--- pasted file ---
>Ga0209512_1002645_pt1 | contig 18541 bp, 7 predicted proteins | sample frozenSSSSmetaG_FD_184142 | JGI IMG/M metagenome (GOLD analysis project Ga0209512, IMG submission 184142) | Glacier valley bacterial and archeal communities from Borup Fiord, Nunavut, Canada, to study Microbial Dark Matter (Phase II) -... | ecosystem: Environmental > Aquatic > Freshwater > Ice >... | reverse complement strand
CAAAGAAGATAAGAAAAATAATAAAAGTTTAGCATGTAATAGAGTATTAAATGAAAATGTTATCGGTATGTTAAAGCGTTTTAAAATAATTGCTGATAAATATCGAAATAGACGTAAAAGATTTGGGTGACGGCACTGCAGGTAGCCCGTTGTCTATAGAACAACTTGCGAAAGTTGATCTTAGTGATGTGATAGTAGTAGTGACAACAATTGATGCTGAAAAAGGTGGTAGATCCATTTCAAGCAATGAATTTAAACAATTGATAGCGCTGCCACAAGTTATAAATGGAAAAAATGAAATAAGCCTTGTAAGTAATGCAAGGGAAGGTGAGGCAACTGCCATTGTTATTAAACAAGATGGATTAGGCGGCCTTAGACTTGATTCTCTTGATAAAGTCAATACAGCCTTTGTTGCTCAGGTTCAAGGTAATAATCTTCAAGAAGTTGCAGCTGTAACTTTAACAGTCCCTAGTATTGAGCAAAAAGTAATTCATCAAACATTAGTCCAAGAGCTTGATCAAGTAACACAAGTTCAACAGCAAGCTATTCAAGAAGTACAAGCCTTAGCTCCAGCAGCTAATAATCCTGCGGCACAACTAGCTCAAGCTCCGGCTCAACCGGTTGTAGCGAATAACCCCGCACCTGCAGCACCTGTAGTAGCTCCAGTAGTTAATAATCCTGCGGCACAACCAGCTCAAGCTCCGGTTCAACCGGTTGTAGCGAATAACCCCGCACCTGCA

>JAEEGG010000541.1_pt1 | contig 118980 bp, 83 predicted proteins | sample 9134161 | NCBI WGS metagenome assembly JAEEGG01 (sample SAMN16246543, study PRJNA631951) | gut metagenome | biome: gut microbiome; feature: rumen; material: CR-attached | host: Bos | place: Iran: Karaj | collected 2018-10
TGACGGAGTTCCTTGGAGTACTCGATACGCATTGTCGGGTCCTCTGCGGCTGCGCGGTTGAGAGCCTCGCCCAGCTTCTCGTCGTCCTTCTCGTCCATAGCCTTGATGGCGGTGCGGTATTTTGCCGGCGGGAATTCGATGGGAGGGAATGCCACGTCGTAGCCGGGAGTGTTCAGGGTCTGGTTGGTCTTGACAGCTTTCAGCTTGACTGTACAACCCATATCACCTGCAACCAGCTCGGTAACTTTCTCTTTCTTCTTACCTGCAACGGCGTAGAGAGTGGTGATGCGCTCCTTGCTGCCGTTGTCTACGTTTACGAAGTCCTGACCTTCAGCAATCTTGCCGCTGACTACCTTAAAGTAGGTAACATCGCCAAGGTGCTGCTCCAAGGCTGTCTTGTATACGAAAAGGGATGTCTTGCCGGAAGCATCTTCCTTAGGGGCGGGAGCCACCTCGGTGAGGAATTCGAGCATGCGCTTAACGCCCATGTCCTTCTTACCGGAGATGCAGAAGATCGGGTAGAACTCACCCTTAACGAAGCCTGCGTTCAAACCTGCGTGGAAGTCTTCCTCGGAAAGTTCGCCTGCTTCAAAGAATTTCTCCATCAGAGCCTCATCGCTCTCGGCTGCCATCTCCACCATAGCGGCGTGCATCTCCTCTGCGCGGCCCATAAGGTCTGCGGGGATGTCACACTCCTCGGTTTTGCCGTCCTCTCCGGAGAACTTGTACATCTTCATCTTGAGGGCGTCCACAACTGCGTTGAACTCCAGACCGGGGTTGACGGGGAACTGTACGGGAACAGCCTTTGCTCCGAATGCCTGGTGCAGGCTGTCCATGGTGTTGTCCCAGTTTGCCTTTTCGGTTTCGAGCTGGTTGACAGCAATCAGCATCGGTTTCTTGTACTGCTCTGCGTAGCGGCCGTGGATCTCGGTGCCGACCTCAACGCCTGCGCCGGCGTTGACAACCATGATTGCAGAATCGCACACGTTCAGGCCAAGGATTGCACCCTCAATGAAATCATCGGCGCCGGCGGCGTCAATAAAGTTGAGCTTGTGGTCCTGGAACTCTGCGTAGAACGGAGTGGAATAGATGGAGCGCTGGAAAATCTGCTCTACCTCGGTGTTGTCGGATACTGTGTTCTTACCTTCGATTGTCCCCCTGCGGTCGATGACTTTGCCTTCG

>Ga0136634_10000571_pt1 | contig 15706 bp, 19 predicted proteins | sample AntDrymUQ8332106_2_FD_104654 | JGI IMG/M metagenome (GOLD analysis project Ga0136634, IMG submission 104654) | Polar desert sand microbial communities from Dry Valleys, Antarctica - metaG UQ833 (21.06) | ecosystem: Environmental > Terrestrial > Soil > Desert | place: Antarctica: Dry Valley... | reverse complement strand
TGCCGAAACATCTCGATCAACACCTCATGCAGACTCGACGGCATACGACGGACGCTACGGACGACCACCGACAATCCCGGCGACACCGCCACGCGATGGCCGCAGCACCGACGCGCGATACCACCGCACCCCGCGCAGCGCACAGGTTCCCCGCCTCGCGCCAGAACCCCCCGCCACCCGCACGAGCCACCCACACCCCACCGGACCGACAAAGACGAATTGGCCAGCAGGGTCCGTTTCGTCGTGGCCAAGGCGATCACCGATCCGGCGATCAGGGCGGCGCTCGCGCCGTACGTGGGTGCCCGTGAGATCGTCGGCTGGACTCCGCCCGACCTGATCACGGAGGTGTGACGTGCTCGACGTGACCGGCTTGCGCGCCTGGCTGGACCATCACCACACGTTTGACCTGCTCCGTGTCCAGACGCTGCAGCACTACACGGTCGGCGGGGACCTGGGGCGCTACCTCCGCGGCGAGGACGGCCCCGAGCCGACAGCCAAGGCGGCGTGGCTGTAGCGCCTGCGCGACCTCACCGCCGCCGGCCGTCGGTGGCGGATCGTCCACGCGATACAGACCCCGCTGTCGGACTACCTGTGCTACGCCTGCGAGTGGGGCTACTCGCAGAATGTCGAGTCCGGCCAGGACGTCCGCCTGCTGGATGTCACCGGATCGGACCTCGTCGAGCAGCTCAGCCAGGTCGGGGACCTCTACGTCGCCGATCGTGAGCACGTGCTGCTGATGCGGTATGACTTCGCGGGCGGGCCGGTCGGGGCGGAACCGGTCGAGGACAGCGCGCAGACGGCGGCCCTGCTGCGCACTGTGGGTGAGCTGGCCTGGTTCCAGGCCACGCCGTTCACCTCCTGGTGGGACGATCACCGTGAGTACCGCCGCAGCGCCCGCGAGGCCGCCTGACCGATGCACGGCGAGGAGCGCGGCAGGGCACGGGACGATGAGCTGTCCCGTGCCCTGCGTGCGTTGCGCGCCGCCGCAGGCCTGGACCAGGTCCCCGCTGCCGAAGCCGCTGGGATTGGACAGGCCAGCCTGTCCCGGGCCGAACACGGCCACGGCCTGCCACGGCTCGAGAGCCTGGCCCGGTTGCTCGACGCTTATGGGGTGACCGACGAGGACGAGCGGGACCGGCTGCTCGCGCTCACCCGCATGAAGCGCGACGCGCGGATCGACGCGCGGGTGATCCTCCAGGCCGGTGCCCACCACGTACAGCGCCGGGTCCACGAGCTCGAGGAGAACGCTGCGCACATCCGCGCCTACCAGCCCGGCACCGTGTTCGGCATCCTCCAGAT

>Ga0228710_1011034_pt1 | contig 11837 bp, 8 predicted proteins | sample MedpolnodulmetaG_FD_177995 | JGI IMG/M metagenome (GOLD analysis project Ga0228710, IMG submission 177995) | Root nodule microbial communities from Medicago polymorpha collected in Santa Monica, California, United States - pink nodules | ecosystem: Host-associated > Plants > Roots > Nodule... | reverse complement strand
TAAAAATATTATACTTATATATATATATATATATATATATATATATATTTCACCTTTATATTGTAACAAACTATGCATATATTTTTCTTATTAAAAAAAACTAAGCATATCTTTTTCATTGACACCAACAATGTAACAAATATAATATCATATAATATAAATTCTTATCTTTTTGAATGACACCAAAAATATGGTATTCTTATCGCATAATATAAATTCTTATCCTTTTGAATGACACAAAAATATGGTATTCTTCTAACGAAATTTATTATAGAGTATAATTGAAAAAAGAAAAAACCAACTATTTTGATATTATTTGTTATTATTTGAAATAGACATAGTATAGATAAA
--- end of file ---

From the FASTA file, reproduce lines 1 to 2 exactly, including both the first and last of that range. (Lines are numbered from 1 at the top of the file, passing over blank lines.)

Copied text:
>Ga0209512_1002645_pt1 | contig 18541 bp, 7 predicted proteins | sample frozenSSSSmetaG_FD_184142 | JGI IMG/M metagenome (GOLD analysis project Ga0209512, IMG submission 184142) | Glacier valley bacterial and archeal communities from Borup Fiord, Nunavut, Canada, to study Microbial Dark Matter (Phase II) -... | ecosystem: Environmental > Aquatic > Freshwater > Ice >... | reverse complement strand
CAAAGAAGATAAGAAAAATAATAAAAGTTTAGCATGTAATAGAGTATTAAATGAAAATGTTATCGGTATGTTAAAGCGTTTTAAAATAATTGCTGATAAATATCGAAATAGACGTAAAAGATTTGGGTGACGGCACTGCAGGTAGCCCGTTGTCTATAGAACAACTTGCGAAAGTTGATCTTAGTGATGTGATAGTAGTAGTGACAACAATTGATGCTGAAAAAGGTGGTAGATCCATTTCAAGCAATGAATTTAAACAATTGATAGCGCTGCCACAAGTTATAAATGGAAAAAATGAAATAAGCCTTGTAAGTAATGCAAGGGAAGGTGAGGCAACTGCCATTGTTATTAAACAAGATGGATTAGGCGGCCTTAGACTTGATTCTCTTGATAAAGTCAATACAGCCTTTGTTGCTCAGGTTCAAGGTAATAATCTTCAAGAAGTTGCAGCTGTAACTTTAACAGTCCCTAGTATTGAGCAAAAAGTAATTCATCAAACATTAGTCCAAGAGCTTGATCAAGTAACACAAGTTCAACAGCAAGCTATTCAAGAAGTACAAGCCTTAGCTCCAGCAGCTAATAATCCTGCGGCACAACTAGCTCAAGCTCCGGCTCAACCGGTTGTAGCGAATAACCCCGCACCTGCAGCACCTGTAGTAGCTCCAGTAGTTAATAATCCTGCGGCACAACCAGCTCAAGCTCCGGTTCAACCGGTTGTAGCGAATAACCCCGCACCTGCA